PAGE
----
Objectives Students will have opportunities to
1. Compare mitosis and meiosis briefly describing the activities of the chromosomes in each stage.
Approximate time one week.
Individuals have shown a marked difference in size and weight since the time of birth. A simple answer to this question is that cells reproduce by dividing. This cell division is controlled by the nucleus of the cell. During cell division, each chromosome splits down the middle to form a pair of twin chromosomes side by side. The pair of chromosomes lines up across the center of the cell and the nuclear membrane disappears. The twin chromosome of each pair separates and moves to opposite ends of the cell. The whole cell splits into two new cells. This division of the nucleus is called Mitosis. During this process the chromosome doubled before the cell is divided into two. Thus, each cell has a full set of chromosomes, DNA and genes.
Meiosis—refers to two successive nuclear divisions (with corresponding cell divisions) that produce gametes (in animals) or sexual spores (in plants) having half of the genetic material of the original cell.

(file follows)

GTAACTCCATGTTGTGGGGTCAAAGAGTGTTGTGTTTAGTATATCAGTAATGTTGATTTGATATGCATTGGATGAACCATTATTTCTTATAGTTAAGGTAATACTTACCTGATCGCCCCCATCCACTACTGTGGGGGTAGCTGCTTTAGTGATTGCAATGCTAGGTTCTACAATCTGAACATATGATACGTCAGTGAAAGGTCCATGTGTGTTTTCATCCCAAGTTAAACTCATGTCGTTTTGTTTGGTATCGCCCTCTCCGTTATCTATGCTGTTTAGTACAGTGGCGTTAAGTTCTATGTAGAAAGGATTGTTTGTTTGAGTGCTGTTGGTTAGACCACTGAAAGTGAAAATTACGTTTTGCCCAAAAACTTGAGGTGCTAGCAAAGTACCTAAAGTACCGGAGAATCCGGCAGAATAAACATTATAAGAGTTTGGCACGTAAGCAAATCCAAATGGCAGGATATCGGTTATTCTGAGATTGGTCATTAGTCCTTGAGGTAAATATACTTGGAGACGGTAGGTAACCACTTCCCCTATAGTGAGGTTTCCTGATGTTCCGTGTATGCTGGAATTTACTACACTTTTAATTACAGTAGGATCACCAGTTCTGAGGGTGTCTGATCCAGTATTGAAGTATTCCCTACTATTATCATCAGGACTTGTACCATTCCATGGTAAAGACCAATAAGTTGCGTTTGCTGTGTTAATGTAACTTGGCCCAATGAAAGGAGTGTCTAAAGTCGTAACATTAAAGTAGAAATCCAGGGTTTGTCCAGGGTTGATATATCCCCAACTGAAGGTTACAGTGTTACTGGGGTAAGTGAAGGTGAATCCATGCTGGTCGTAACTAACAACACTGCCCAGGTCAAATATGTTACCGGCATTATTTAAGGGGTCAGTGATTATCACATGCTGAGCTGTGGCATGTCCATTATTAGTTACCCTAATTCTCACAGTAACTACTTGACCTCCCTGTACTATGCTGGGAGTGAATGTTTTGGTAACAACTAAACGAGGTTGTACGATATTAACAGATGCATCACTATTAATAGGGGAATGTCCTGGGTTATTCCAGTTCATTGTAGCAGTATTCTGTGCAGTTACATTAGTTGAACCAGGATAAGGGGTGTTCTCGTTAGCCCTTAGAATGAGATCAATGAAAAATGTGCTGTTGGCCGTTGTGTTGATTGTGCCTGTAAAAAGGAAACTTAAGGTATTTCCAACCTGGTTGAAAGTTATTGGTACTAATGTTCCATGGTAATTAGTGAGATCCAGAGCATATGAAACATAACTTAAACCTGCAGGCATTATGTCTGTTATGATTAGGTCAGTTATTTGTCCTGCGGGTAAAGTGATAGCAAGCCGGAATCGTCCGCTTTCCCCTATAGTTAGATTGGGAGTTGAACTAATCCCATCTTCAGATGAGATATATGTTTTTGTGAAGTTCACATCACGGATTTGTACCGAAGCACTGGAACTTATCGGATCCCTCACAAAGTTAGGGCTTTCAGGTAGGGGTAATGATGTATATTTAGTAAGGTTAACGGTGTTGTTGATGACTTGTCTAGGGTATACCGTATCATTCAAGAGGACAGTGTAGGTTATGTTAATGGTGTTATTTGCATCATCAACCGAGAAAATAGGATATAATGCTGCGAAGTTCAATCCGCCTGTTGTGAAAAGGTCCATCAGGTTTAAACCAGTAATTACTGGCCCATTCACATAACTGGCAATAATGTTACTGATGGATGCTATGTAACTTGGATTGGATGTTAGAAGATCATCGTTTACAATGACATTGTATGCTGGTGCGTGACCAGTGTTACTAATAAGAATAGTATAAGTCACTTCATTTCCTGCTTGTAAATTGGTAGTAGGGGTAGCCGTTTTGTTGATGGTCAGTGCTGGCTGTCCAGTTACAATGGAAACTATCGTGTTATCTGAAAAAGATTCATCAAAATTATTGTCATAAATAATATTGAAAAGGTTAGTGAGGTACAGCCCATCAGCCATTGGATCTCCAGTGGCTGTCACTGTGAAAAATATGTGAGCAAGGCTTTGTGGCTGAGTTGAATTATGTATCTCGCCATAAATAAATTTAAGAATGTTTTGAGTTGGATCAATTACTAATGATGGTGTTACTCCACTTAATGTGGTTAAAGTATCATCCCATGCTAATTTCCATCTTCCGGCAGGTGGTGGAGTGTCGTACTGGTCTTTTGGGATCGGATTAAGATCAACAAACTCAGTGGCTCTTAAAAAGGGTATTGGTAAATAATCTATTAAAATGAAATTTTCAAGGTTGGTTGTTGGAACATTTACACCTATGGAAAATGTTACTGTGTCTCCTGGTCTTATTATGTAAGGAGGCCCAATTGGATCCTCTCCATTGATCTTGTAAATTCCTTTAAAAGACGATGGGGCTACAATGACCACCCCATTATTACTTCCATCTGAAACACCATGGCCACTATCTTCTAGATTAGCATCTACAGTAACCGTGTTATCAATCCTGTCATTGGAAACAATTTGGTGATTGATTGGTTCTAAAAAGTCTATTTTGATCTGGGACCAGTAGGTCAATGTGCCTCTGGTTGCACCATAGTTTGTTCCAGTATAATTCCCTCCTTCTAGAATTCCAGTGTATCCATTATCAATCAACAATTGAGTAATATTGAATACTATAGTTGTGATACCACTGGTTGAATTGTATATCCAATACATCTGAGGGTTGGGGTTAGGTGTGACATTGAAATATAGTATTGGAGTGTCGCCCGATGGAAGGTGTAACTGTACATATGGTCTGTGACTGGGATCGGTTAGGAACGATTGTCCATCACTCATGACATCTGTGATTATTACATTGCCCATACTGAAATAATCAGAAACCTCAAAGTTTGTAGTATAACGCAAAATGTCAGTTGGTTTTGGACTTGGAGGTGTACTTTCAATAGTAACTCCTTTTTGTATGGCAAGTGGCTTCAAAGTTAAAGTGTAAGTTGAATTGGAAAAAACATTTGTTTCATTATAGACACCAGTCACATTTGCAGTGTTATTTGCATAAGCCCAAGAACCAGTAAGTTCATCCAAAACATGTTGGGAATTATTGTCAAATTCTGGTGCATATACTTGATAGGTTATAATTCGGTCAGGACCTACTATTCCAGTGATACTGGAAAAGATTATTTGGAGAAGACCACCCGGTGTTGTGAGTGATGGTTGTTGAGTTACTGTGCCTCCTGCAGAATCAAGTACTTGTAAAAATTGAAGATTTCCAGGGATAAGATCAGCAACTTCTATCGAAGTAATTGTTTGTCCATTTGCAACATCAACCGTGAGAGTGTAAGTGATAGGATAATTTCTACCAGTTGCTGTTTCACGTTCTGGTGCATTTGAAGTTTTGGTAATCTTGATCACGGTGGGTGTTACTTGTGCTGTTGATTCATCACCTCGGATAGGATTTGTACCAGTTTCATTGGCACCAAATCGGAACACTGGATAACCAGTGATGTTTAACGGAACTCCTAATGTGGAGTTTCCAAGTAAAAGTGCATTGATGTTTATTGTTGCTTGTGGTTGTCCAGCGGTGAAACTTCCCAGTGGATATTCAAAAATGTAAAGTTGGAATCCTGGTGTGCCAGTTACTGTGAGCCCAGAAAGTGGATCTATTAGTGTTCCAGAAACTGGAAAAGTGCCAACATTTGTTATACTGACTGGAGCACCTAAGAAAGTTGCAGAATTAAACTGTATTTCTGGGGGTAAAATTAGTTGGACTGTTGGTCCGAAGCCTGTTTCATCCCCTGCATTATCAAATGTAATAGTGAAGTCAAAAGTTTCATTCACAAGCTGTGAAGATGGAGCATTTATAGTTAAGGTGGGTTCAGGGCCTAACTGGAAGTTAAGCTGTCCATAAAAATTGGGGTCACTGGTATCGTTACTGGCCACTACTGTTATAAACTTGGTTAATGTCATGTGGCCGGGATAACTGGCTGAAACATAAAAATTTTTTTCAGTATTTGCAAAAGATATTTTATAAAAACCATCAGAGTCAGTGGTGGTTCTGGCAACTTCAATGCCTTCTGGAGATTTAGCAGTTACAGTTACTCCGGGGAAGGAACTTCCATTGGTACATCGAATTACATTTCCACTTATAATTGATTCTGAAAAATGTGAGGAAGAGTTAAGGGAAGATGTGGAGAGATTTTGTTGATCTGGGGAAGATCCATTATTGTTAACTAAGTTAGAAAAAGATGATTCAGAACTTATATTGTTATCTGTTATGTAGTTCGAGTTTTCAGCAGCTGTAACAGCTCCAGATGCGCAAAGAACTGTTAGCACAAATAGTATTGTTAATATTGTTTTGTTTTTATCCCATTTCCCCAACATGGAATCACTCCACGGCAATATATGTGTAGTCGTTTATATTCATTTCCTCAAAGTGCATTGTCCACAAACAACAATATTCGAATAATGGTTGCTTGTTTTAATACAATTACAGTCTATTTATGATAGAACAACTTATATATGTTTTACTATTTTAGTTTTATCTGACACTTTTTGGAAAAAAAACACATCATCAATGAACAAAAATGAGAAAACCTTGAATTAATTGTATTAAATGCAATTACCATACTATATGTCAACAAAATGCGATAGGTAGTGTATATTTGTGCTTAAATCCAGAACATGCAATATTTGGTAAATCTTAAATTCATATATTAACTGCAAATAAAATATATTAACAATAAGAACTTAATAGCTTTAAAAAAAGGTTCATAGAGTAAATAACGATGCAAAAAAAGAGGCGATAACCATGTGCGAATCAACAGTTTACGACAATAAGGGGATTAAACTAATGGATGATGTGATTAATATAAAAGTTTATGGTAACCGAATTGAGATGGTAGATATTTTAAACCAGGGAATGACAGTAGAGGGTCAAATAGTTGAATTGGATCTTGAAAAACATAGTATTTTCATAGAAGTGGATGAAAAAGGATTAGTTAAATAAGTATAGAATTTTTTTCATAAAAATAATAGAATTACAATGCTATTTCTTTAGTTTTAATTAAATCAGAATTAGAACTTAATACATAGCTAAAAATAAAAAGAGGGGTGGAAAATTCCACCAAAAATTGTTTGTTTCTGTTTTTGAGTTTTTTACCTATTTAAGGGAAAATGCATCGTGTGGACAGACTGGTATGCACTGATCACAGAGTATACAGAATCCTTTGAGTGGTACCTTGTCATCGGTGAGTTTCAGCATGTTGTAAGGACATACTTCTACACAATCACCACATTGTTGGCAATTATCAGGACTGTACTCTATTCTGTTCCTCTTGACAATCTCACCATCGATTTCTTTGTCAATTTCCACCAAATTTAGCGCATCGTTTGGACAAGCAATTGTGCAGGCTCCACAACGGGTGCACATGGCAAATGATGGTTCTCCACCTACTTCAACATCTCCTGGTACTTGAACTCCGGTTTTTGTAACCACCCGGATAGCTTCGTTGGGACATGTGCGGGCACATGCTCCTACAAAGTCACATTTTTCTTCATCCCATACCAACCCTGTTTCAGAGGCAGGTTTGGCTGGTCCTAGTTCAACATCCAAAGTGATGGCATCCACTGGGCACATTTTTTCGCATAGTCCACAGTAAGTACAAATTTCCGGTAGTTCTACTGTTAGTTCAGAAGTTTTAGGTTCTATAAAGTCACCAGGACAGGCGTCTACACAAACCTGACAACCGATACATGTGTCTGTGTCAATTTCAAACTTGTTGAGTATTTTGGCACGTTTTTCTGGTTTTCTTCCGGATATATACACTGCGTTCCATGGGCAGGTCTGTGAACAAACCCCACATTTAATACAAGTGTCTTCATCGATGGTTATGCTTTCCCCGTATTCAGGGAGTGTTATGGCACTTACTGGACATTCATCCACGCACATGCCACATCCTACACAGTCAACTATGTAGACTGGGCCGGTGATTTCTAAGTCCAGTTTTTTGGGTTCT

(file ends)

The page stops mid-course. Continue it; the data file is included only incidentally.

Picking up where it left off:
In anaphase, the spindle pulls one chromosome from each homologous pair to one side of the cell and the other homologous chromosome to the opposite side. Eventually the two new cells that form contain one chromosome from each homologous pair.
During prophase, the replicate chromosomes of each homologous pair come close together and may twist around each other. In this position, parts of the chromatids of one chromosome may break off and exchange places with the identical parts of chromatids of the other homologous chromosomes—crossing over. After crossing over, the chromosomes are no longer identical to the original paternal and maternal chromosomes; they are a mixture of both.
In anaphase the homologous pairs separate as the spindle apparatus pulls the centromeres to opposite sides of the cell. The centromeres do not divide.
During metaphase, the homologous pairs move to the equator of the cell, and the centromeres attach to the spindle apparatus.
In telophase, the homologous chromosomes have separated and the reproductive cells are dividing.
The event of crossing over or genetic recombination is an event whereby genes recombine and are shuffled between the two homologous chromosomes, producing a new mixture of genes. Genetic recombination is a major contributor to variation among individuals of the same species. This is why one’s brothers or sisters do not look exactly alike (unless identical twins).
During meiosis, the chromosome number is halved which prepares the cells for fertilization when the diploid number is restored.
1. Students will use the Gameto-discs to construct a diagram showing Mitosis and Meiosis.
2. Students will also make simple drawings in their notebooks illustrating both processes, reviewing the differences and similarities.